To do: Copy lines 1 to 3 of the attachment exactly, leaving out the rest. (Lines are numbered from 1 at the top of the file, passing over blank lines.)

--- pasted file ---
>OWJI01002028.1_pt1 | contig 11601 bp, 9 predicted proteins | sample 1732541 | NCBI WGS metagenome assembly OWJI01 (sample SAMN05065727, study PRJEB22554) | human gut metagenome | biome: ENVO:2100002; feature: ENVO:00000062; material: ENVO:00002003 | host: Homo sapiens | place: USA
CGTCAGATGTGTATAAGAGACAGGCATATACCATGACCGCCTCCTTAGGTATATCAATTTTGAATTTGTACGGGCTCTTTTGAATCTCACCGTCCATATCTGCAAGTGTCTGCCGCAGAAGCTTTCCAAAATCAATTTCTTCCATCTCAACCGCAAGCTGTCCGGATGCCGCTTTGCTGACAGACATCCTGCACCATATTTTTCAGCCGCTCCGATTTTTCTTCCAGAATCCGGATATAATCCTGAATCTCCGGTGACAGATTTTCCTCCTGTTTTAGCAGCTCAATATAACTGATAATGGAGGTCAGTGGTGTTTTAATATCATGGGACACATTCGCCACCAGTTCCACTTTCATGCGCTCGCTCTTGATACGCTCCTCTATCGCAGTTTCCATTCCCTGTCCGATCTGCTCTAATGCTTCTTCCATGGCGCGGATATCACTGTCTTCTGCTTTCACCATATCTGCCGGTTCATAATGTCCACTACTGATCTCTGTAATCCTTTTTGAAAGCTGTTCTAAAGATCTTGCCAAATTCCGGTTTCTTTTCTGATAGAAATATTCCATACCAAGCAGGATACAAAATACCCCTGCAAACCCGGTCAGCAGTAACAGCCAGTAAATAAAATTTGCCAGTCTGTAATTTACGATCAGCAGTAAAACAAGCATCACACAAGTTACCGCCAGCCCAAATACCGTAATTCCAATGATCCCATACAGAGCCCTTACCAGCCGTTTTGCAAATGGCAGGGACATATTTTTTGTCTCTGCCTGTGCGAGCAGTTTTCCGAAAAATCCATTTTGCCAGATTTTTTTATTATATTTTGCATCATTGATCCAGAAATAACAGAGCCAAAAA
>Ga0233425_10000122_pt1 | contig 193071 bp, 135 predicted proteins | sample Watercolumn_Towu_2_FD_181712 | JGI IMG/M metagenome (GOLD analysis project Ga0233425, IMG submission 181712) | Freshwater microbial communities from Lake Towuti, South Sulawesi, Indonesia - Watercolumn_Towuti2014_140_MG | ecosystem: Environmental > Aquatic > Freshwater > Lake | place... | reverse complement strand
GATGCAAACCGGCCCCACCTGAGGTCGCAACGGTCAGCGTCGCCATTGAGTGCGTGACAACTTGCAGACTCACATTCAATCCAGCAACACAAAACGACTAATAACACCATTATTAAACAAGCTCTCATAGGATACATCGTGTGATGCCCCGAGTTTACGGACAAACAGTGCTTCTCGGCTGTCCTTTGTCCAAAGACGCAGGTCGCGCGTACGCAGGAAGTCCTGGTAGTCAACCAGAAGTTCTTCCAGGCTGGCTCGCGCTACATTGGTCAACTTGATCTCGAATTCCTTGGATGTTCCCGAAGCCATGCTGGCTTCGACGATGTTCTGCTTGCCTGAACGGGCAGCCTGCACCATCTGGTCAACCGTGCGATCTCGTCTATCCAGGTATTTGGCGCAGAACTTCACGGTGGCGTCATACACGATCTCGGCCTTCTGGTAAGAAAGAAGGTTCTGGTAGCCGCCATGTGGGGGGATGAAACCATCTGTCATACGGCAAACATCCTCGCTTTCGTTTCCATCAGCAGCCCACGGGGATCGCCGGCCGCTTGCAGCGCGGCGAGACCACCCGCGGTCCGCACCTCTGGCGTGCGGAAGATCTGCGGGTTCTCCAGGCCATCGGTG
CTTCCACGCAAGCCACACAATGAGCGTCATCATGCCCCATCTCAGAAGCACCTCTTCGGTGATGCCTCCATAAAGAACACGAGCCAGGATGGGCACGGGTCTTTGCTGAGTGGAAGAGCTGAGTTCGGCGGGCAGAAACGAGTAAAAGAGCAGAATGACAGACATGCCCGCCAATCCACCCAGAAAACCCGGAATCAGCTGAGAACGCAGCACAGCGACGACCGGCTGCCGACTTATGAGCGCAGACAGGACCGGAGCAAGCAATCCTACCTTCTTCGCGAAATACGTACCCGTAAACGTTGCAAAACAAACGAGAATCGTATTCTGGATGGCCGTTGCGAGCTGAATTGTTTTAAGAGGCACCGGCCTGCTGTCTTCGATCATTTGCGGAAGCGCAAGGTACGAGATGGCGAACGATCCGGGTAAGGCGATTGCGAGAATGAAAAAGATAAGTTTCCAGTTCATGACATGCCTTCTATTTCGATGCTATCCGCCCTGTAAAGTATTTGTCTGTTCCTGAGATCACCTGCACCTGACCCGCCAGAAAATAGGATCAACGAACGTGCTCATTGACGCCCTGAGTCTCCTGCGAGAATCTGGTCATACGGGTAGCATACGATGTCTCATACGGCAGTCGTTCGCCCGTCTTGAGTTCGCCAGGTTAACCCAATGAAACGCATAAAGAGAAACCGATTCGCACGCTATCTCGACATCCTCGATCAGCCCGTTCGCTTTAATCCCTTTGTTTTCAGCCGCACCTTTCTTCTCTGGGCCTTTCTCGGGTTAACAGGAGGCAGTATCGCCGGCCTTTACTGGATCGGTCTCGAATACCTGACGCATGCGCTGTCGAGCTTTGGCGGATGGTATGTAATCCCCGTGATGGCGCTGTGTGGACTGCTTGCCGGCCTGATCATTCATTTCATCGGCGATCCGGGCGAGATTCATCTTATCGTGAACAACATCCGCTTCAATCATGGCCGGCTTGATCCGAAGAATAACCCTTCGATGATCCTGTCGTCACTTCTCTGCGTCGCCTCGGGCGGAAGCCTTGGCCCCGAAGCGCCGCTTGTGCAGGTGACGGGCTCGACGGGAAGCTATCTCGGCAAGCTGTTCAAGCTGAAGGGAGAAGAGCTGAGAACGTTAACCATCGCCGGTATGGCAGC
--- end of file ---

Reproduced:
>OWJI01002028.1_pt1 | contig 11601 bp, 9 predicted proteins | sample 1732541 | NCBI WGS metagenome assembly OWJI01 (sample SAMN05065727, study PRJEB22554) | human gut metagenome | biome: ENVO:2100002; feature: ENVO:00000062; material: ENVO:00002003 | host: Homo sapiens | place: USA
CGTCAGATGTGTATAAGAGACAGGCATATACCATGACCGCCTCCTTAGGTATATCAATTTTGAATTTGTACGGGCTCTTTTGAATCTCACCGTCCATATCTGCAAGTGTCTGCCGCAGAAGCTTTCCAAAATCAATTTCTTCCATCTCAACCGCAAGCTGTCCGGATGCCGCTTTGCTGACAGACATCCTGCACCATATTTTTCAGCCGCTCCGATTTTTCTTCCAGAATCCGGATATAATCCTGAATCTCCGGTGACAGATTTTCCTCCTGTTTTAGCAGCTCAATATAACTGATAATGGAGGTCAGTGGTGTTTTAATATCATGGGACACATTCGCCACCAGTTCCACTTTCATGCGCTCGCTCTTGATACGCTCCTCTATCGCAGTTTCCATTCCCTGTCCGATCTGCTCTAATGCTTCTTCCATGGCGCGGATATCACTGTCTTCTGCTTTCACCATATCTGCCGGTTCATAATGTCCACTACTGATCTCTGTAATCCTTTTTGAAAGCTGTTCTAAAGATCTTGCCAAATTCCGGTTTCTTTTCTGATAGAAATATTCCATACCAAGCAGGATACAAAATACCCCTGCAAACCCGGTCAGCAGTAACAGCCAGTAAATAAAATTTGCCAGTCTGTAATTTACGATCAGCAGTAAAACAAGCATCACACAAGTTACCGCCAGCCCAAATACCGTAATTCCAATGATCCCATACAGAGCCCTTACCAGCCGTTTTGCAAATGGCAGGGACATATTTTTTGTCTCTGCCTGTGCGAGCAGTTTTCCGAAAAATCCATTTTGCCAGATTTTTTTATTATATTTTGCATCATTGATCCAGAAATAACAGAGCCAAAAA
>Ga0233425_10000122_pt1 | contig 193071 bp, 135 predicted proteins | sample Watercolumn_Towu_2_FD_181712 | JGI IMG/M metagenome (GOLD analysis project Ga0233425, IMG submission 181712) | Freshwater microbial communities from Lake Towuti, South Sulawesi, Indonesia - Watercolumn_Towuti2014_140_MG | ecosystem: Environmental > Aquatic > Freshwater > Lake | place... | reverse complement strand